Trunk Show | Sunday, October 26, 11am - 1pm
Palmer Square | W. Palmer Ct. between N. Kedzie and N. Sacramento
(@trunkshowtogo for exact coordinates)
If you’re interested in social meat-ia, check the hashtag #altrunko for some of the many excellent sandwiches we had during last month’s mobile opening. Eric May—he of Roots and Culture, of Hot Mess, of Ox-Bow, of Piranha Club—took us on a tour of some of his favorite southside sandwich inventors. A caravan of voracious art and food enthusiasts rode from Fat Johnnie’s to Pop’s to Super Sub to sample ample Mothers-in-law, Italian Beeves and Jims Shoe. Rumor has it that we’re still full.
This month, we’re staying still. Like so many matroyshka dolls of aesthetic support, Trunk Show is operating as part of Chicago Artist Month but also on our own. Chicago Detours has graciously included us as part of their Visual Scavenger Hunt Art Walk and Tour, which also includes stops at Comfort Station, Autotelic Studios and Azimuth Projects.
Kelly Lloyd’s work—in painting, sculpture, installation, publications and performance—often deals with speculative histories, pop culture, humor and the body—her body. Often inserting herself physically into the work—through the use of hair or a painting with her skin tone as read by the color scanner in a commercial paint store—Lloyd creates alluring and often deceptively personal situations that invite viewers in, to laugh and consider their own place in the world and in her world, only to quickly and trickily repel them.
Our sticker this month serves as an important reminder to her time scavenging and rebuilding at the beloved and idiosyncratic Elsewhere Living Museum and Artist Residency in Greensboro, North Carolina. The former thrift store teems with histories material and ephemeral. While Lloyd was an artist-in-residence at Elsewhere this summer, she organized and photographed the library and its numerous book inscriptions including the source for her piece for Trunk Show, itself found written in one of the museum’s many copies of Christianity and the Modern Man. Lloyd describes her interest in wanting to “use this opportunity to introduce a deeply private thought into a very public form.” That it is hand-scrawled, that it is a photograph of marginalia, that it is a public announcement, that it is sentimental while engaged in wordplay are things that prehaps would and prehaps do exist in the world of bumper stickers.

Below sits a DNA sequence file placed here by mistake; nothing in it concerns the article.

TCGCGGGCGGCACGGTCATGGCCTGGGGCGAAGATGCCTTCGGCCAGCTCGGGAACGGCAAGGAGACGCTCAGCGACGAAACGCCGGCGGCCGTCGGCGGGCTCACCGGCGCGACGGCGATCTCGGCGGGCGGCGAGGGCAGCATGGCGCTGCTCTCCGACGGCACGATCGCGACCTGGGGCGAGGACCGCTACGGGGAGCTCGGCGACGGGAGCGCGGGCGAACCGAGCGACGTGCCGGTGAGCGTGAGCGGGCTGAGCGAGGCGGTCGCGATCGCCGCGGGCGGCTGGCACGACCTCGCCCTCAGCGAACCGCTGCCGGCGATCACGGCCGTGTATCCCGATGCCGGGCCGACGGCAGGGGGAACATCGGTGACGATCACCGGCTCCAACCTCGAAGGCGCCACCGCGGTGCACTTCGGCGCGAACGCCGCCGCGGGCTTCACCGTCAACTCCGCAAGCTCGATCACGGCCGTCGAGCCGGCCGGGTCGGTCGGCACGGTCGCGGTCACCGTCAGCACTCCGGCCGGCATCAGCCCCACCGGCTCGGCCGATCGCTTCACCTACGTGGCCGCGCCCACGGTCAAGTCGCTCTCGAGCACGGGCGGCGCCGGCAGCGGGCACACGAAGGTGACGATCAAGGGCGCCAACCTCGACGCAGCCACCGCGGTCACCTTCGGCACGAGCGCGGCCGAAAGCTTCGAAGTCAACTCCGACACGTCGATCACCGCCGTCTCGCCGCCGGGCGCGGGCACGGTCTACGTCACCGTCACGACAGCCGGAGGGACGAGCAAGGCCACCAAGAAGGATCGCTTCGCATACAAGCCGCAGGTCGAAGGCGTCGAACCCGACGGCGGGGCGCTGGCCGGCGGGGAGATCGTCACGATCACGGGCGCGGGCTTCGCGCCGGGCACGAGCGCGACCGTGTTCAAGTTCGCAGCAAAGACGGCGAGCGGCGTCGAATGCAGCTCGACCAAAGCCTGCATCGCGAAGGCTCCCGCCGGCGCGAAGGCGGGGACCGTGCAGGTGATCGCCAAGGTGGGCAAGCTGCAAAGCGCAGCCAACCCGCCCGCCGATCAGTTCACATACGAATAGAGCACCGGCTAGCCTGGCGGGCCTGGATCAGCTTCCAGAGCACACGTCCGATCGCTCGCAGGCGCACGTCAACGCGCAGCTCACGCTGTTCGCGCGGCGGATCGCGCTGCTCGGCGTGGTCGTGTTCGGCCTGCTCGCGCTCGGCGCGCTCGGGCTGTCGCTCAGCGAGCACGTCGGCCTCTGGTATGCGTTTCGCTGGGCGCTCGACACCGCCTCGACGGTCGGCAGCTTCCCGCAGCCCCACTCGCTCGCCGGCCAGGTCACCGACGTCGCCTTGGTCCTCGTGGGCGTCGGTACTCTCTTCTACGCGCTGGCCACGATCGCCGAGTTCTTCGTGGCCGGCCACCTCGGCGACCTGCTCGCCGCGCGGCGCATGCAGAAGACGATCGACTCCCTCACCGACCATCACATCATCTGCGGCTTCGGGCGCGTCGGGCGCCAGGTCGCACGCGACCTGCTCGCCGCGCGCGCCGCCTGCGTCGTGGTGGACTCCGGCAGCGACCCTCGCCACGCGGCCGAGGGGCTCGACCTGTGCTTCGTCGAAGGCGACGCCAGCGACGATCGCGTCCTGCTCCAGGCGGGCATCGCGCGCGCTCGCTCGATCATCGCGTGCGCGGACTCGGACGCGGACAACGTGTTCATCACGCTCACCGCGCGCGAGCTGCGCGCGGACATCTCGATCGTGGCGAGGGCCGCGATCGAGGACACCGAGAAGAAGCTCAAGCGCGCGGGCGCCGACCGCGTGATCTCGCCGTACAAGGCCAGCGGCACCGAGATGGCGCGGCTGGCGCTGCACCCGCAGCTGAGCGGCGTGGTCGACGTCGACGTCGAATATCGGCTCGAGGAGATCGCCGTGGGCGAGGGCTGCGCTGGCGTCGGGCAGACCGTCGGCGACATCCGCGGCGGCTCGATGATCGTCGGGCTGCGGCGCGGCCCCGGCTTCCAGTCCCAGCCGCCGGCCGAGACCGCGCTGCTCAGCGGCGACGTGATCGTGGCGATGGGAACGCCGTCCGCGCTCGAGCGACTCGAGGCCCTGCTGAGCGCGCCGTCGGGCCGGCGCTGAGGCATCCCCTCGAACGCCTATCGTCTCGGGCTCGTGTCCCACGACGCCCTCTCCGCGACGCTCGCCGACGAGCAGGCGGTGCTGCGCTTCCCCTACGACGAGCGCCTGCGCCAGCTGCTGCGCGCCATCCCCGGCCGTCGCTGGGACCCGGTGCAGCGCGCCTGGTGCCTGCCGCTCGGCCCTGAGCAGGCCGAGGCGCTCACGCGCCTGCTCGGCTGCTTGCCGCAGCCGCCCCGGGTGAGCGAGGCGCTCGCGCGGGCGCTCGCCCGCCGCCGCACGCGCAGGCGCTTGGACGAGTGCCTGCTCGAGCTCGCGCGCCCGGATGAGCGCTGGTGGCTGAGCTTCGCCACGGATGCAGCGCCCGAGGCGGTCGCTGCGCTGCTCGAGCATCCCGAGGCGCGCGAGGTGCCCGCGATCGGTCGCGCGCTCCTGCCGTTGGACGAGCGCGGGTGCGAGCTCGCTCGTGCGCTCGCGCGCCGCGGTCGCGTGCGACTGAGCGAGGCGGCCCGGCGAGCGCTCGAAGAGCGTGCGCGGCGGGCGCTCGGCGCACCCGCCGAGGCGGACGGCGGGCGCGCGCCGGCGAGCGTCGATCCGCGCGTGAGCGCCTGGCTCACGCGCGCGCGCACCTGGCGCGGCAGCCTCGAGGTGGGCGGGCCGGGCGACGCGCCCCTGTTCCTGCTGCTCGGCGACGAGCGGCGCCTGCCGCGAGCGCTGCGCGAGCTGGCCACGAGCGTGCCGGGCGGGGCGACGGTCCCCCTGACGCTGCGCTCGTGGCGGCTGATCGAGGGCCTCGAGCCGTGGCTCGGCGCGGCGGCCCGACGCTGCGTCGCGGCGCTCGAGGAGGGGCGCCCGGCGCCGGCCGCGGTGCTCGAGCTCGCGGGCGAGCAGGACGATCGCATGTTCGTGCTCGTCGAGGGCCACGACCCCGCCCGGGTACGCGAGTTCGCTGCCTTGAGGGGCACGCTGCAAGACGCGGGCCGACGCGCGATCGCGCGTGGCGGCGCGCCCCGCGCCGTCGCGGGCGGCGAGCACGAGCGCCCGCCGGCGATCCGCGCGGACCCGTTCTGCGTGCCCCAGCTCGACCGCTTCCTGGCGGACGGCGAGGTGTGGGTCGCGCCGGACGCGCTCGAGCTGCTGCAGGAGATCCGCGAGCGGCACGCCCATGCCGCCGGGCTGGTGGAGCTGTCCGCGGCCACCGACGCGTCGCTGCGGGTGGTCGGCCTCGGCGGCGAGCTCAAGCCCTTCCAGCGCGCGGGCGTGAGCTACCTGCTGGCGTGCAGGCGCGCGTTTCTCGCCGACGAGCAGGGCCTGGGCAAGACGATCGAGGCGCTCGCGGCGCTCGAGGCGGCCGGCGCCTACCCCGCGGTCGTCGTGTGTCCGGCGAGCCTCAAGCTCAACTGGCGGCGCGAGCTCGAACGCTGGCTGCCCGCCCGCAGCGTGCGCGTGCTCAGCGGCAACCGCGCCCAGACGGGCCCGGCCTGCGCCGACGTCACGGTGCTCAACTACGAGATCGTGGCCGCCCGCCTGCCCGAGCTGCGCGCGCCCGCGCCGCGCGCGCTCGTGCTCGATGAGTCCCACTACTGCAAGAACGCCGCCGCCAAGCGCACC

Year-long subscriptions are still available for the low, low price of $60 (only $50 if you opt to pick them up at openings instead of relying on the USPS). Please email us firstname.lastname@example.org to arrange a subscription.
Born and raised outside of Washington D.C., Kelly Lloyd earned her BA from Oberlin College where she double majored in Studio Art (with Honors) and African-American Studies and minored in Environmental Studies and is currently in her final year of a 3 year dual MA in Visual and Critical Studies and MFA in Painting & Drawing at SAIC. Lloyd has recently presented ”Man Artists on Television (and the Sentimental Drawings they Sexily Draw)” at the Midwest Pop Culture/American Culture Association Conference in Indianapolis and “Katie Sokoler, Your Construction Paper Tears Can’t Hide Your Yayoi Kusama Grade Neurotic Underbelly” for The Retro-Futurism of Cuteness panel at the 3rd Biennial Meeting of the BABEL Working Group, both of which were initially produced as proposal papers, which she presented at Harvard Film and Visual Studies’ Inaugural Graduate Conference In Medias Res. Recent and upcoming exhibitions include Retreat at Valerie Carberry Gallery and Richard Gray Gallery, Baudy at ADDS DONNA and Ground Floor, the Hyde Park Art Center’s biennial of recent MFA graduates.